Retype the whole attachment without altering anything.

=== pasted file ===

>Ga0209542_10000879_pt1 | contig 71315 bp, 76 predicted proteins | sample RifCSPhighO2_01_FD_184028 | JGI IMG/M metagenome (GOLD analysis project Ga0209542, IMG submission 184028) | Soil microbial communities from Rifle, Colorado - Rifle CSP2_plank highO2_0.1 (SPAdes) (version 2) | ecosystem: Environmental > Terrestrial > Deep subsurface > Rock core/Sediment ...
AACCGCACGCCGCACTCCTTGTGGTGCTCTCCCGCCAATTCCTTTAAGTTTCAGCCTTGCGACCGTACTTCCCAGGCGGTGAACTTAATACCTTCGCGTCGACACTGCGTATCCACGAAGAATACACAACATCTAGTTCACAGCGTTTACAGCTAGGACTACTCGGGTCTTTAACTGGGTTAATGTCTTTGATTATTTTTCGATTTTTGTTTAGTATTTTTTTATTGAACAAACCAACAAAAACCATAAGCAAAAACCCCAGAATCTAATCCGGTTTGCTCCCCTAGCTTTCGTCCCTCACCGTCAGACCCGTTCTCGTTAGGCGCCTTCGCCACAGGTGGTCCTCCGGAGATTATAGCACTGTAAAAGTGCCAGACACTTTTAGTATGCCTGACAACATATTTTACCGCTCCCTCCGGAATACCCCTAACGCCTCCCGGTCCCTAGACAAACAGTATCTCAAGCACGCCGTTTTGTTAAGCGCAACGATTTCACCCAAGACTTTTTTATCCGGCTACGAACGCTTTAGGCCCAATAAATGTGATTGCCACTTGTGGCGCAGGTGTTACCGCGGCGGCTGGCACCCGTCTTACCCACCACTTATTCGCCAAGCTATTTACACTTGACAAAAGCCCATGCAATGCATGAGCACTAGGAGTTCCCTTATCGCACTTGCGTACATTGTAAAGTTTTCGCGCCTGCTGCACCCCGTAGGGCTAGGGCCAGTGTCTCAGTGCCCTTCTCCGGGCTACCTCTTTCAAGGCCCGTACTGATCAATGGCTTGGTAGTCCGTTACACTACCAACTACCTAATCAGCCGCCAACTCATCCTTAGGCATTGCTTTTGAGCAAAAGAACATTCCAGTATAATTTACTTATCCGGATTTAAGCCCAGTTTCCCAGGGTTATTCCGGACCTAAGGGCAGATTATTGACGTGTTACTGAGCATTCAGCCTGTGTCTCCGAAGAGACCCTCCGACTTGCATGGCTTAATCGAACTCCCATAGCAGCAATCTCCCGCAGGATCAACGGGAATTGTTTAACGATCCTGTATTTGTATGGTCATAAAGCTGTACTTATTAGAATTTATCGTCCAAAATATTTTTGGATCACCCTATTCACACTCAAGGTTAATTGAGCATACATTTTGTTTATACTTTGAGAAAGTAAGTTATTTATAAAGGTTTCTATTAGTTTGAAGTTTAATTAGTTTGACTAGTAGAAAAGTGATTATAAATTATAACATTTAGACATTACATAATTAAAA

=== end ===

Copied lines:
>Ga0209542_10000879_pt1 | contig 71315 bp, 76 predicted proteins | sample RifCSPhighO2_01_FD_184028 | JGI IMG/M metagenome (GOLD analysis project Ga0209542, IMG submission 184028) | Soil microbial communities from Rifle, Colorado - Rifle CSP2_plank highO2_0.1 (SPAdes) (version 2) | ecosystem: Environmental > Terrestrial > Deep subsurface > Rock core/Sediment ...
AACCGCACGCCGCACTCCTTGTGGTGCTCTCCCGCCAATTCCTTTAAGTTTCAGCCTTGCGACCGTACTTCCCAGGCGGTGAACTTAATACCTTCGCGTCGACACTGCGTATCCACGAAGAATACACAACATCTAGTTCACAGCGTTTACAGCTAGGACTACTCGGGTCTTTAACTGGGTTAATGTCTTTGATTATTTTTCGATTTTTGTTTAGTATTTTTTTATTGAACAAACCAACAAAAACCATAAGCAAAAACCCCAGAATCTAATCCGGTTTGCTCCCCTAGCTTTCGTCCCTCACCGTCAGACCCGTTCTCGTTAGGCGCCTTCGCCACAGGTGGTCCTCCGGAGATTATAGCACTGTAAAAGTGCCAGACACTTTTAGTATGCCTGACAACATATTTTACCGCTCCCTCCGGAATACCCCTAACGCCTCCCGGTCCCTAGACAAACAGTATCTCAAGCACGCCGTTTTGTTAAGCGCAACGATTTCACCCAAGACTTTTTTATCCGGCTACGAACGCTTTAGGCCCAATAAATGTGATTGCCACTTGTGGCGCAGGTGTTACCGCGGCGGCTGGCACCCGTCTTACCCACCACTTATTCGCCAAGCTATTTACACTTGACAAAAGCCCATGCAATGCATGAGCACTAGGAGTTCCCTTATCGCACTTGCGTACATTGTAAAGTTTTCGCGCCTGCTGCACCCCGTAGGGCTAGGGCCAGTGTCTCAGTGCCCTTCTCCGGGCTACCTCTTTCAAGGCCCGTACTGATCAATGGCTTGGTAGTCCGTTACACTACCAACTACCTAATCAGCCGCCAACTCATCCTTAGGCATTGCTTTTGAGCAAAAGAACATTCCAGTATAATTTACTTATCCGGATTTAAGCCCAGTTTCCCAGGGTTATTCCGGACCTAAGGGCAGATTATTGACGTGTTACTGAGCATTCAGCCTGTGTCTCCGAAGAGACCCTCCGACTTGCATGGCTTAATCGAACTCCCATAGCAGCAATCTCCCGCAGGATCAACGGGAATTGTTTAACGATCCTGTATTTGTATGGTCATAAAGCTGTACTTATTAGAATTTATCGTCCAAAATATTTTTGGATCACCCTATTCACACTCAAGGTTAATTGAGCATACATTTTGTTTATACTTTGAGAAAGTAAGTTATTTATAAAGGTTTCTATTAGTTTGAAGTTTAATTAGTTTGACTAGTAGAAAAGTGATTATAAATTATAACATTTAGACATTACATAATTAAAA